In this article, we discuss a relationship between anxiety and blood sugar.
Over the years, neurologists and others studying the brain have learned an abundance about the very interesting characteristics of the brain. This has been made possible because of advanced brain scans, and may suggest
Dr. Daniel Amen, M.D. in his book Change Your Brain Change Your Life discusses how these scans have provided information on various brain systems, their functions, and resulting problems when one of these systems doesn’t function optimally. This work has also allowed an abundance of helpful suggestions to emerge on how to optimize the functioning of various areas of the brain.
Best of all: there are really good implications for anxiety and panic attack sufferers.
Dr. Amen discusses the basal ganglia system: an area of the brain that is responsible for many processes such as fear, anxiety, panic attacks, and other things.
He explains that by optimizing the functioning of the basal ganglia, things such as fear and anxiety can be decreased while at the same time things such as motivation and energy levels can be increased.
But how does one optimize the basal ganglia system?
Dr. Amen explains how this can be done by keeping one’s blood sugar levels consistent throughout the day. So you see, there is an important link between anxiety and blood sugar.
You might be asking: how can I keep my blood sugar levels consistent?
Fortunately you can take advantage of the connection between anxiety and blood sugar accomplish by focusing on what and how you eat.
What do I mean?
Well let me ask you a question: Have you ever watched animals such as horses eat? You’ll notice that they graze throughout the day as opposed to eating several big meals like we humans are inclined to do. This grazing helps keep blood sugar levels stable.
This is because eating more frequently throughout the day in smaller quantities (for example, eating 5 times a day in smaller quantities instead of 3 big meals) helps to stabilize blood sugar levels.
But there is another factor at play concerning anxiety and blood sugar: it’s important what you eat…It’s important that you have your hunger satisfied throughout the day by utilizing food that lasts longer in the body. This is because food that lasts longer typically doesn’t cause a jump in blood sugar levels. Remember how important it is to keep blood sugar levels as consistent as possible throughout the day?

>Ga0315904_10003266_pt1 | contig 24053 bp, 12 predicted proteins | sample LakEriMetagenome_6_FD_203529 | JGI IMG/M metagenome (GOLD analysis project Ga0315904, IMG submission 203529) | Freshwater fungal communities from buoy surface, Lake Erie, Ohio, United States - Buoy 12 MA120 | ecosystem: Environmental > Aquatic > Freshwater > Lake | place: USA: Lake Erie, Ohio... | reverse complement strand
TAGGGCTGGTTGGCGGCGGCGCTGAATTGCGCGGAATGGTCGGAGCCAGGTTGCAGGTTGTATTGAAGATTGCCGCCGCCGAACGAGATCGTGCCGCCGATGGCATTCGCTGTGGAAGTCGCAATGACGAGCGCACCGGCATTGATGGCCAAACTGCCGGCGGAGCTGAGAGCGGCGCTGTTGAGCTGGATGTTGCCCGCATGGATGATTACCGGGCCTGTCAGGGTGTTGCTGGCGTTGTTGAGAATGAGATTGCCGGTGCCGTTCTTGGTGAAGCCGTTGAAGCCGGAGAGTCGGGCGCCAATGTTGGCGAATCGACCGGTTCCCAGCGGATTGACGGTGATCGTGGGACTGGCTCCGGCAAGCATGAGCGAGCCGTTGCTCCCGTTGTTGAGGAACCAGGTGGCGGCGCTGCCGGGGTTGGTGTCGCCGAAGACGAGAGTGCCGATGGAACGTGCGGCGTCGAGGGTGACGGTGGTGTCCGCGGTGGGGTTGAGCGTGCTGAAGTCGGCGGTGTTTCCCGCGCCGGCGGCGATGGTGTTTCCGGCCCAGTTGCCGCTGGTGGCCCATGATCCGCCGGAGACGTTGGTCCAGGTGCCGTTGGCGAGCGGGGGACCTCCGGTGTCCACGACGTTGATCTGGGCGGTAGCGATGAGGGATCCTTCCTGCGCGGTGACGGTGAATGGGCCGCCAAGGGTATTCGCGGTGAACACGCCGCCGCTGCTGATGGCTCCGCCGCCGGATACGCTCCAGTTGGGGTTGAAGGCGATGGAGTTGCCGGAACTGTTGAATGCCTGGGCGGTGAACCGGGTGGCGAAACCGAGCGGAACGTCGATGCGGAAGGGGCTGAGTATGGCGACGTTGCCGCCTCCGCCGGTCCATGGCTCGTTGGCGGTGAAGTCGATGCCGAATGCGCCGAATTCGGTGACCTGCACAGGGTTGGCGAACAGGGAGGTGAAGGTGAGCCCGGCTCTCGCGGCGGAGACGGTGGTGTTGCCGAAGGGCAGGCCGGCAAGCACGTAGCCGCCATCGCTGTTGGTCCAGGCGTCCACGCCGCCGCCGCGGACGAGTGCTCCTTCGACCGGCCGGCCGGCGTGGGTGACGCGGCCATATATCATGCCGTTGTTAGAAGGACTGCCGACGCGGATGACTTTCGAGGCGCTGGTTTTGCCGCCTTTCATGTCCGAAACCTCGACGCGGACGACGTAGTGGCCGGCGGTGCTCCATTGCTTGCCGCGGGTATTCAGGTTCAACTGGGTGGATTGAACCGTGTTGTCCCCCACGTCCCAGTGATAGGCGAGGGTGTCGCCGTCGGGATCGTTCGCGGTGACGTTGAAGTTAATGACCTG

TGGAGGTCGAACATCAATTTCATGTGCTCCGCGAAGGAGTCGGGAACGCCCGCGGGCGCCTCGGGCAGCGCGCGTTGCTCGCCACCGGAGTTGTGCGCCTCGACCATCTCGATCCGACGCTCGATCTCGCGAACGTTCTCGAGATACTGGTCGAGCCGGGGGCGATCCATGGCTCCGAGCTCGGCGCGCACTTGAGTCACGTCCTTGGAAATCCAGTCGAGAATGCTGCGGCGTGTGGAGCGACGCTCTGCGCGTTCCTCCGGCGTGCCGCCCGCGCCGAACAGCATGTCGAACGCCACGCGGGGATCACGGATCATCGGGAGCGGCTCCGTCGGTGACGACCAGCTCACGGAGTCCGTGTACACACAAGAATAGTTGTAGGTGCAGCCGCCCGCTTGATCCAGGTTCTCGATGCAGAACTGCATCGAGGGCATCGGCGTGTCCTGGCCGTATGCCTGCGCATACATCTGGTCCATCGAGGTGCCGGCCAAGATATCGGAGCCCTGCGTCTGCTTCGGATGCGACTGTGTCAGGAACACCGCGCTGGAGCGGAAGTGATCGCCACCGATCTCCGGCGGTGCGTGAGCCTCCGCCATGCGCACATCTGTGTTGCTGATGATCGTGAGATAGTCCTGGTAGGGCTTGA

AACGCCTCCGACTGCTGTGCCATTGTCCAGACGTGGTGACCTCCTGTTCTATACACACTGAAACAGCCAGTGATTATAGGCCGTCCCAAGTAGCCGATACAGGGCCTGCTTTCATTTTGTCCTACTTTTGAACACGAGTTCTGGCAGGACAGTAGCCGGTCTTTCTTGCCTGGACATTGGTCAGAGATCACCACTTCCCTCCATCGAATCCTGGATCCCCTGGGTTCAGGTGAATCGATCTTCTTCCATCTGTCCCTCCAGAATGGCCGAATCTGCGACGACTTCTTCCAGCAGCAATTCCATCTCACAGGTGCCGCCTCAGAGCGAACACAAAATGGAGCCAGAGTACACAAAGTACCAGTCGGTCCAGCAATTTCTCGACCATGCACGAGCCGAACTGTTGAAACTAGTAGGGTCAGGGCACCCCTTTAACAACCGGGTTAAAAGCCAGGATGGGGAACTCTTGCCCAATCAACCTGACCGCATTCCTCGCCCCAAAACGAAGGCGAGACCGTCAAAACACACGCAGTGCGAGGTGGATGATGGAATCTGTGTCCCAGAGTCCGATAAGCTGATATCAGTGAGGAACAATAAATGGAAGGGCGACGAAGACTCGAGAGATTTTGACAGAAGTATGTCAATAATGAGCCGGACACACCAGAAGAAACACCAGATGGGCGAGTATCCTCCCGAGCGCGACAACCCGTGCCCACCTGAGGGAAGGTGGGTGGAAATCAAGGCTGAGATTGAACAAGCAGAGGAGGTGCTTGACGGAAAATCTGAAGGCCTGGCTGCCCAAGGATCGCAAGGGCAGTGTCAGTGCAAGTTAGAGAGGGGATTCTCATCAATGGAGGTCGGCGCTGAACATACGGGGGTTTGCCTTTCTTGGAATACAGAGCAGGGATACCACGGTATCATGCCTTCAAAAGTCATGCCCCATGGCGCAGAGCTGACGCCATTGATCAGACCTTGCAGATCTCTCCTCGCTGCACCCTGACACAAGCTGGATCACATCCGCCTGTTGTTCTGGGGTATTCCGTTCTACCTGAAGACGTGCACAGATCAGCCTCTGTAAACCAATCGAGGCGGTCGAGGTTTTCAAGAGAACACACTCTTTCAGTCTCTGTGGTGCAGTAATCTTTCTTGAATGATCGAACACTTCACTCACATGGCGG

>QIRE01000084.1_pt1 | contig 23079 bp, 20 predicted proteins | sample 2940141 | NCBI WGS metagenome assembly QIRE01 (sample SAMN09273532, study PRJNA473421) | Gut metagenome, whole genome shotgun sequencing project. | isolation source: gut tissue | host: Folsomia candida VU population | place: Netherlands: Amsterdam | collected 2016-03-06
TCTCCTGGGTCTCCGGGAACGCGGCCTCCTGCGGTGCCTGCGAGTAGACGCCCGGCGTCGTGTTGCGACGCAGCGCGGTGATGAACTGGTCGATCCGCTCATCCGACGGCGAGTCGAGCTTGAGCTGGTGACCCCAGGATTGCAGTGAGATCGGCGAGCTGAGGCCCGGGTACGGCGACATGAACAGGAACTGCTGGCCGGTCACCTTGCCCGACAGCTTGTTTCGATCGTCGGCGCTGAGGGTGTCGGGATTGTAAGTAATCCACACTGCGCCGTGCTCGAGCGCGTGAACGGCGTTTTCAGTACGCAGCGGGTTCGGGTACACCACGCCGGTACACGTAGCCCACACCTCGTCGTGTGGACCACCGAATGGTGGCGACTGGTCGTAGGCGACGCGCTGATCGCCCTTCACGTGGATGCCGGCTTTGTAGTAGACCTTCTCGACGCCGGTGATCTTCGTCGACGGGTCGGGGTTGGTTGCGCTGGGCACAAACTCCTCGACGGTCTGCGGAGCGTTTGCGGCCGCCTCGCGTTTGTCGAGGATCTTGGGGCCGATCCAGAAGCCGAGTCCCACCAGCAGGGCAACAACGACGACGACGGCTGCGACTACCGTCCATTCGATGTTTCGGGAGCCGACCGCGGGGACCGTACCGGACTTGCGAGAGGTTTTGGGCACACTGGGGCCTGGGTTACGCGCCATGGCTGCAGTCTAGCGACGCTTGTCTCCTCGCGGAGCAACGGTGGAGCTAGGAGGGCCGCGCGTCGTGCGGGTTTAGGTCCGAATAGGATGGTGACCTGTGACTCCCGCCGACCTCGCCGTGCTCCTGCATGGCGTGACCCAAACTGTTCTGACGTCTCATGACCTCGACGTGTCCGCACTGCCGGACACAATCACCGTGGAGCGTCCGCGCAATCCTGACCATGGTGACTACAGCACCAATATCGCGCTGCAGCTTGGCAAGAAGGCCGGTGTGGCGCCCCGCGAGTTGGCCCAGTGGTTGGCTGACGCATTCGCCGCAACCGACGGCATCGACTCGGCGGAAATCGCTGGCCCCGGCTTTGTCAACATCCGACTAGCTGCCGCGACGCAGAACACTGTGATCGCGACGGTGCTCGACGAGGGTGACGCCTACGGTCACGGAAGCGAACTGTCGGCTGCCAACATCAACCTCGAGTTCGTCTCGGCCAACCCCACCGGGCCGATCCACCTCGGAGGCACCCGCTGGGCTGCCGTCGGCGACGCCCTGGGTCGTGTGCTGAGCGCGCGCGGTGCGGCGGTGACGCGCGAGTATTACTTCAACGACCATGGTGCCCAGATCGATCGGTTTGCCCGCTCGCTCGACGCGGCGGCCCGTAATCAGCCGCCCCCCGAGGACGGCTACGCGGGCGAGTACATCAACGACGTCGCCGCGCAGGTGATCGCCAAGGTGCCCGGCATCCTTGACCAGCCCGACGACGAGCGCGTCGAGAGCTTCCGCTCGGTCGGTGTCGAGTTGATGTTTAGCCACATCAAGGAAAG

What type of food?
Well one of the very interesting books I came across which speaks to this question is called The New Atkins for a New You; it is written by three doctors: Dr. Eric C. Westman, Dr. Stephen D. Phinney and Dr. Jeff S. Volek. Also according to my opinion such a diet would be HEALTHY and would consist of:
A. foods lower in carbohydrates (than the TYPICAL Western diet) – PARTICULARLY LOW IN CARBOHYDRATES WITH A HIGH GLYCEMIC LOAD,
B. foods lower in sugar.
C. Consuming them more frequently throughout the day in lesser quantities
Please bear with me a little more. I need to define the term “glycemic load”. To explain I’ll have to start with the “glycemic index”.
The glycemic index is a system that ranks carbohydrates according to their effect on blood sugar. The more dramatic your blood sugar response, the more insulin your body needs to produce in order to bring down your sugar levels to normal.
Glycemic load takes into account both a carbohydrate’s glycemic index as well as how many carbohydrates are contained in a typical portion. This is a better predictor of how high your blood sugar is raised because it is more geared towards how much of the carbohyhdrate you are likely to eat.
You see a carbohydrate rich meal with a high glycemic load will produce a greater spike in energy because of a more dramatic blood sugar response; HOWEVER this spike is followed by a more dramatic drop in blood sugar – referred to as a crash.
This crash makes you feel lethargic and hungrier. Obviously, given what has been discussed above regarding the basal ganglia system, the crash is not desired.
There is an important article discussing how eating sugary foods can be linked to depression.
All these reasons are why eating a diet that consists of carbohydrates with a lower glycemic load, in my opinion, is best for anxiety, panic attacks, weight loss and overall wellness.
There are many great tasting sources of carbohydrates lower in their glycemic load ranking and many great sources of protein and healthy fats: vegetarian, meat, fish dairy, vegetables, nuts, protein powders.
I’m not suggesting that this dietary approach concerning anxiety and blood sugar is a magic potion, but I am saying it is a great adjunct to the many other things that can form part of a holistic approach to anxiety and panic attacks. For more information about an overall approach to anxiety, panic attacks, and agoraphobia please sign up for our newsletter below.
Reference (Anxiety and Blood Sugar)
1. Amen, D. Change Your Brain Change Your Life
2. Glycemic Index. Retrieved January 10, 2010, from http://www.mendosa.com/gi.htm
3. S. Phinney, J. Volek & E. Westman. The New Atkins for a New You